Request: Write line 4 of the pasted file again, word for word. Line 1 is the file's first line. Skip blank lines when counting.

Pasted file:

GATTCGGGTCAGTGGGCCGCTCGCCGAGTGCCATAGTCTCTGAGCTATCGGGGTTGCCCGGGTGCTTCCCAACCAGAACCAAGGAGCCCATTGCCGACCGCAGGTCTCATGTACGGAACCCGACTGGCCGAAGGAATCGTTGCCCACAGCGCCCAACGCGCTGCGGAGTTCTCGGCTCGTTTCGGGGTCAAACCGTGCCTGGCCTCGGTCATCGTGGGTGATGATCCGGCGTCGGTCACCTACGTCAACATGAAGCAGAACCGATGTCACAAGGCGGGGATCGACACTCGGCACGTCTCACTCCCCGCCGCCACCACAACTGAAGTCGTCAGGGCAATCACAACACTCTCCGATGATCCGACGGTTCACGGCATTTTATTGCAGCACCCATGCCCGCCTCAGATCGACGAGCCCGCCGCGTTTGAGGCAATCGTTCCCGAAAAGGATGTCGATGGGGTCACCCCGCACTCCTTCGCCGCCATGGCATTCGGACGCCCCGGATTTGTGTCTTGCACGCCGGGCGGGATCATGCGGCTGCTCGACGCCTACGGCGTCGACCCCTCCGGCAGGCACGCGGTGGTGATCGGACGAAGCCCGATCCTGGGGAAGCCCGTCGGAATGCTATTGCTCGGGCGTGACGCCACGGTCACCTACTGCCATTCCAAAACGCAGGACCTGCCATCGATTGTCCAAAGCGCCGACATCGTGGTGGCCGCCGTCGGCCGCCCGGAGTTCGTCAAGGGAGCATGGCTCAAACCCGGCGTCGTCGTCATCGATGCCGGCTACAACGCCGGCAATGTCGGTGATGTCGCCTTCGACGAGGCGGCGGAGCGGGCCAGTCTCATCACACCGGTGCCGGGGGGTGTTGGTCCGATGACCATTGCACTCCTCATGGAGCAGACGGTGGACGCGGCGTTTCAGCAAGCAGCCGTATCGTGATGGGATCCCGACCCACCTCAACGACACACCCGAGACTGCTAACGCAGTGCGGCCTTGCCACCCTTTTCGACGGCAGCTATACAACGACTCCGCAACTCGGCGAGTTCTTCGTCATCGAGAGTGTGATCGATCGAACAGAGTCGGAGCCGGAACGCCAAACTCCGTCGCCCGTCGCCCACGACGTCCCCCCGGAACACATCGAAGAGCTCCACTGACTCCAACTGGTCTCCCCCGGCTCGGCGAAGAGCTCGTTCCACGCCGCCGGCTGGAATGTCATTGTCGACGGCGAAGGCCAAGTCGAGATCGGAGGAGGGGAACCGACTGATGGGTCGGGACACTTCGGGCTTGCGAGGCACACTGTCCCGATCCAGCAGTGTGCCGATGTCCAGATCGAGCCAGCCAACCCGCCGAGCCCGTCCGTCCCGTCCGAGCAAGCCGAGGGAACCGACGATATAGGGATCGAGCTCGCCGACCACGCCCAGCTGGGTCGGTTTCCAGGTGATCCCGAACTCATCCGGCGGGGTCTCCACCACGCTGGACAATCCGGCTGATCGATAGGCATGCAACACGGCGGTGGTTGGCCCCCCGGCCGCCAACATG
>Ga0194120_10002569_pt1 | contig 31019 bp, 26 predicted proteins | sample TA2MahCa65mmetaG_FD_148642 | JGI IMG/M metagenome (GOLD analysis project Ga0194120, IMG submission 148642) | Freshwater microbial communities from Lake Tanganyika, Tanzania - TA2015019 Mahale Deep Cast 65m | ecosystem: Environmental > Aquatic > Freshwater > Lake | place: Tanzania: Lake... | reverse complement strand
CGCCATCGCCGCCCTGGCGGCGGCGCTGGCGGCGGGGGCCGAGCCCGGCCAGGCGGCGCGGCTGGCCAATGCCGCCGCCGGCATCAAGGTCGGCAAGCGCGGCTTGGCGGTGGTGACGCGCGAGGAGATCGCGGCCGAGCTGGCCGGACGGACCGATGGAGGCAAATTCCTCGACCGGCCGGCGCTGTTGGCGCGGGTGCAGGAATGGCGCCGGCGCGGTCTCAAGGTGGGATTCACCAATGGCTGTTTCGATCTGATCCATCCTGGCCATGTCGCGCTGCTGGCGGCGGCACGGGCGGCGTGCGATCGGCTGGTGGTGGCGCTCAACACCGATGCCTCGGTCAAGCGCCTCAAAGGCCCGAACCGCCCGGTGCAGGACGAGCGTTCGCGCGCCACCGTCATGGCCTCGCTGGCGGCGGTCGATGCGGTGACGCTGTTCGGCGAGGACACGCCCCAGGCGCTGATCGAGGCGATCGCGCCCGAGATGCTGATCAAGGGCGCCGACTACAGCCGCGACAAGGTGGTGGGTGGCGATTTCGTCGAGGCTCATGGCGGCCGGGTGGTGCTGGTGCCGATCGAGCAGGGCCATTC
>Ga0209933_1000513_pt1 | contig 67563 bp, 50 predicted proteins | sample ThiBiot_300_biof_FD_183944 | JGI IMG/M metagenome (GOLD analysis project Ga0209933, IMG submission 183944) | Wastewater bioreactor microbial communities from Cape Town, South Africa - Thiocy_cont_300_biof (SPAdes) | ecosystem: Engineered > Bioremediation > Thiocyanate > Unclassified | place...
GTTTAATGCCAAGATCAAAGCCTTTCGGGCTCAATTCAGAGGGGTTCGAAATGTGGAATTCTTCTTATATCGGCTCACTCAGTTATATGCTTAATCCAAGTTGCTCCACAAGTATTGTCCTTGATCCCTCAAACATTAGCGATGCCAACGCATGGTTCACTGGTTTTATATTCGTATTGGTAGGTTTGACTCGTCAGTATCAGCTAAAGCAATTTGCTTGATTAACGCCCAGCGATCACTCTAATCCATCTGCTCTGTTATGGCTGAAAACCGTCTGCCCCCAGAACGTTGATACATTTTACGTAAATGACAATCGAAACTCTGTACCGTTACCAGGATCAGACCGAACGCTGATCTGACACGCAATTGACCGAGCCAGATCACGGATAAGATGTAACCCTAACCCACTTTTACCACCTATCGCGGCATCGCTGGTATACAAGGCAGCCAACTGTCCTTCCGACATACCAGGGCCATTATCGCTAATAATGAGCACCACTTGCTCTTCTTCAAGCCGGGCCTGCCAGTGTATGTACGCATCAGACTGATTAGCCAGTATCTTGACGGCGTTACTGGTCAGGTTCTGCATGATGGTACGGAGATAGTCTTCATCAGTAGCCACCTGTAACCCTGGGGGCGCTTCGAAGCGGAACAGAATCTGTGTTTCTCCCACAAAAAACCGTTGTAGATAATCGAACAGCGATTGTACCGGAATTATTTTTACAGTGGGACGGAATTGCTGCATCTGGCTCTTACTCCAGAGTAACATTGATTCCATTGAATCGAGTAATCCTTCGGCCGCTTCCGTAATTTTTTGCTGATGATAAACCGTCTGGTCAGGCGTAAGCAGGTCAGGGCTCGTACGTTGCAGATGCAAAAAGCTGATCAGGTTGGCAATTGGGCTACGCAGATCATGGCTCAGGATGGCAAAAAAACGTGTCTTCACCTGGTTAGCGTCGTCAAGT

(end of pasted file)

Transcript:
>Ga0209933_1000513_pt1 | contig 67563 bp, 50 predicted proteins | sample ThiBiot_300_biof_FD_183944 | JGI IMG/M metagenome (GOLD analysis project Ga0209933, IMG submission 183944) | Wastewater bioreactor microbial communities from Cape Town, South Africa - Thiocy_cont_300_biof (SPAdes) | ecosystem: Engineered > Bioremediation > Thiocyanate > Unclassified | place...